What are the steps? What do we do? How are we doing it? And so it forces you in this way of saying, okay, I can’t just willy nilly everything. I can’t just off the cuff work with this part because there’s no way I can track it. There’s no way I can be effective doing that. So it forces you to say, okay, I need to come up with a methodology.
How do I work with agencies? How do I scale agencies from the first conversation all the way through to them actually scaling, referring, and onboarding clients? Then how do I work internally? What’s my methodology internally with marketing and sales and success? And then my tech company, same thing. How do I onboard them and methodology around?
First step. So it’s like, okay, let’s connect reveal. Let’s go through the process of looking at overlaps and bow, bow, bow. And so that’s what it forced me to do is really tighten up my methodology and onboarding, enabling partners. And it’s, it’s been one, a very massive eye opening process. And it’s in a way I’m thankful that I am a team of one, but now that I have the methodology and the process in place, now I’m thinking like.
I could scale this. I could go so much faster if I can get some head count. And so that’s, that’s the benefit. If you think about it in the other way of like, what’s the opportunity here to set myself up for success and scale versus like this sucks. Um, and it, it does suck. Don’t get me wrong. I have 300, 400 partners and it’s me.
So if that answers your question.
Mike Allton: Yeah, that definitely answers my question. And uh, yeah, I really did. So hard to what you just said, I had to laugh out loud. Uh, yeah, we’ve got hundreds of partners at Agorapulse from, uh, ambassadors and affiliates to brand ambassadors, uh, brand partners and tech integrations.
And yeah, that’s, that’s a lot to manage. But now in the interview. You talked about building relationships that make money together. And the three things that you focus on every day, and for those who haven’t a chance to listen, it was creating pipeline, moving pipeline, and reactivating pipeline. And first of all, I just love that you are thinking about your partners in that pipeline, kind of visualization, because a lot of us who are new to the industry, we’re not yet taught or trained or experienced enough to think about it that way.
But you are, so that was implied there. But can you elaborate on what you meant by that and how that was working for you at Sendoso?
Cory Snyder: Yeah, good question. So I try to look at my partner programs to solve a pain point both externally and internally. So when you look at, um, an extension, how do I build a partner program that’s an extension of our marketing team so that you’re in a way create pipeline, right?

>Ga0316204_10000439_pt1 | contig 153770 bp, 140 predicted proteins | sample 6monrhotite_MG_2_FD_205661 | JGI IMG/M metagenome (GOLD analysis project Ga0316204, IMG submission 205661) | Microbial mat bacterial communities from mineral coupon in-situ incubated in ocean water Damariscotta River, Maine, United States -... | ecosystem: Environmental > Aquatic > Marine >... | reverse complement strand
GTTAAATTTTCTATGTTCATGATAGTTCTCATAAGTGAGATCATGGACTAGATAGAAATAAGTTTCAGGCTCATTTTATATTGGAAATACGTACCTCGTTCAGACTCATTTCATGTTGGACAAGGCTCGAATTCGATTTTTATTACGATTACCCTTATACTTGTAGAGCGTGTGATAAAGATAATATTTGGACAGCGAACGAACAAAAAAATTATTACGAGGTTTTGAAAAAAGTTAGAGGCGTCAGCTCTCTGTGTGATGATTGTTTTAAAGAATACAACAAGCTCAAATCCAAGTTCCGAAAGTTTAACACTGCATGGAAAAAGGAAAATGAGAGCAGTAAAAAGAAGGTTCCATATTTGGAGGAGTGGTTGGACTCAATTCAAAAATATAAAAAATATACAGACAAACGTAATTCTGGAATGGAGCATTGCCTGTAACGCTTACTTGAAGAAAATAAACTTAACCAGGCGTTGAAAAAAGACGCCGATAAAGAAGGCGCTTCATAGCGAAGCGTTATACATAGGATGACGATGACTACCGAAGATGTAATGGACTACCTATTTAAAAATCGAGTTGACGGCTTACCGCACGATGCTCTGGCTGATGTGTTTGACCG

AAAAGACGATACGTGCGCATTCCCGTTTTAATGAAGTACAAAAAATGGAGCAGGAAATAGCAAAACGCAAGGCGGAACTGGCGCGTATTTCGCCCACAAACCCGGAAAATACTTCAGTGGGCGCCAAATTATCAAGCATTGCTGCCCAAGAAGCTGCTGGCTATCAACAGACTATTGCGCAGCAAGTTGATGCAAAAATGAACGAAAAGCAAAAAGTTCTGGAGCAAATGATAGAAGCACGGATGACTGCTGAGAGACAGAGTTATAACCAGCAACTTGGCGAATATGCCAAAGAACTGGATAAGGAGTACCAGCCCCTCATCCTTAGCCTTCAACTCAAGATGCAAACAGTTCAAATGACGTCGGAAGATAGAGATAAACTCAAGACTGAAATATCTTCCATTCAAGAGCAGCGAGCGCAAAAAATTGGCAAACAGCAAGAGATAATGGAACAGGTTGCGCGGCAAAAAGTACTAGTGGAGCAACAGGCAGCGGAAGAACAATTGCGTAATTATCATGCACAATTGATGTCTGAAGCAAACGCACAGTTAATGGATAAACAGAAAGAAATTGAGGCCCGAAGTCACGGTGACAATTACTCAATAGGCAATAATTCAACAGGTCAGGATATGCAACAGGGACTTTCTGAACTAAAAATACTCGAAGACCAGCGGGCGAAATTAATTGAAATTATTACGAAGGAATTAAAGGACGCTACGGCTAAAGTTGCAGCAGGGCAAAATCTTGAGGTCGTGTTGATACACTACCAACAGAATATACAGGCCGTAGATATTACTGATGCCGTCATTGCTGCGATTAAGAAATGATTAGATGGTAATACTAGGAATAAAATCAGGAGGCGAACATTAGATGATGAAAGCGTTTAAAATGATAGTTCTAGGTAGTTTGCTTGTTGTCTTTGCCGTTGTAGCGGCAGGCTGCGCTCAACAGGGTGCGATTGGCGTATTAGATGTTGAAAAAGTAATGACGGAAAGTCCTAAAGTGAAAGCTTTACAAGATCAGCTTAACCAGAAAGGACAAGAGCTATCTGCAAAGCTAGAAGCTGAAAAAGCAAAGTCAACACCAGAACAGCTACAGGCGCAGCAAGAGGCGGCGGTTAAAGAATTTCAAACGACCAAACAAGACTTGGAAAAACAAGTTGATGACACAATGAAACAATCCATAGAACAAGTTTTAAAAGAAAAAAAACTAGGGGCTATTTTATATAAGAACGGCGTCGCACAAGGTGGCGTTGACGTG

So I create a referral partner program or affiliate program. To me, that’s an extension of our marketing team that is creating pipeline. Arguably, you could say also your agencies and resellers. Thank you. Same thing depends on how you build out that program and if they’re selling the deal, you know, at that point in time, it’s a little bit different.
But, but you’re right. So we focus on creating pipeline moving pipeline, which is heavily where we use, um, reveal and cross beam to kind of look at overlaps. How do we, how do we pull a partner into, uh, that has a customer that is our prospect or opportunity and has account executive leverage that relationship, that partnership to, you know, Ask them who the decision maker is, what’s the buying process, um, any struggles or things we should know about that they may push back on, as well as, the last thing is like, would you write an email, a ghost email on our behalf?
I’ll give you the content. So create pipeline, move pipeline, and reactivate pipeline, which is probably one of my favorite things to do. The reason why is not because of the tech downturn, not because of the struggles we’re having on everybody getting pipeline, but It’s already hard enough to get pipeline, whether you’re in a takedown turn or not, to just dump pipeline.
And when a new, and when you have a new sales rep that leaves and somebody gets a new pipeline, they dump it all. A lot of it they dump. And it’s like, why would you do that? Why would you not leverage your partners to potentially dive in a little bit deeper and reactivate or multi thread? What if you’re talking to the, uh, senior manager of marketing versus the CMO, but our partner has access to the CMO.
So this is all the things I’m trying to teach our account executive to say, okay, you already know about multi threading. Why would you not leverage your partner to multi thread? Why would you not pull that information in? And so really it’s, uh, conceptually the idea between these three things is one, how do I get adoption internally?
And then how do I drive external adoption? Right? And too many times we only think as partner leaders, like, how can I get my partners to do more? How can I get my partners to do more? Whereas I’m thinking about how do I get our marketing team to do more with our partners? How do I get our sales team to leverage our partners in pipeline or SDRs to leverage our partners to create pipeline?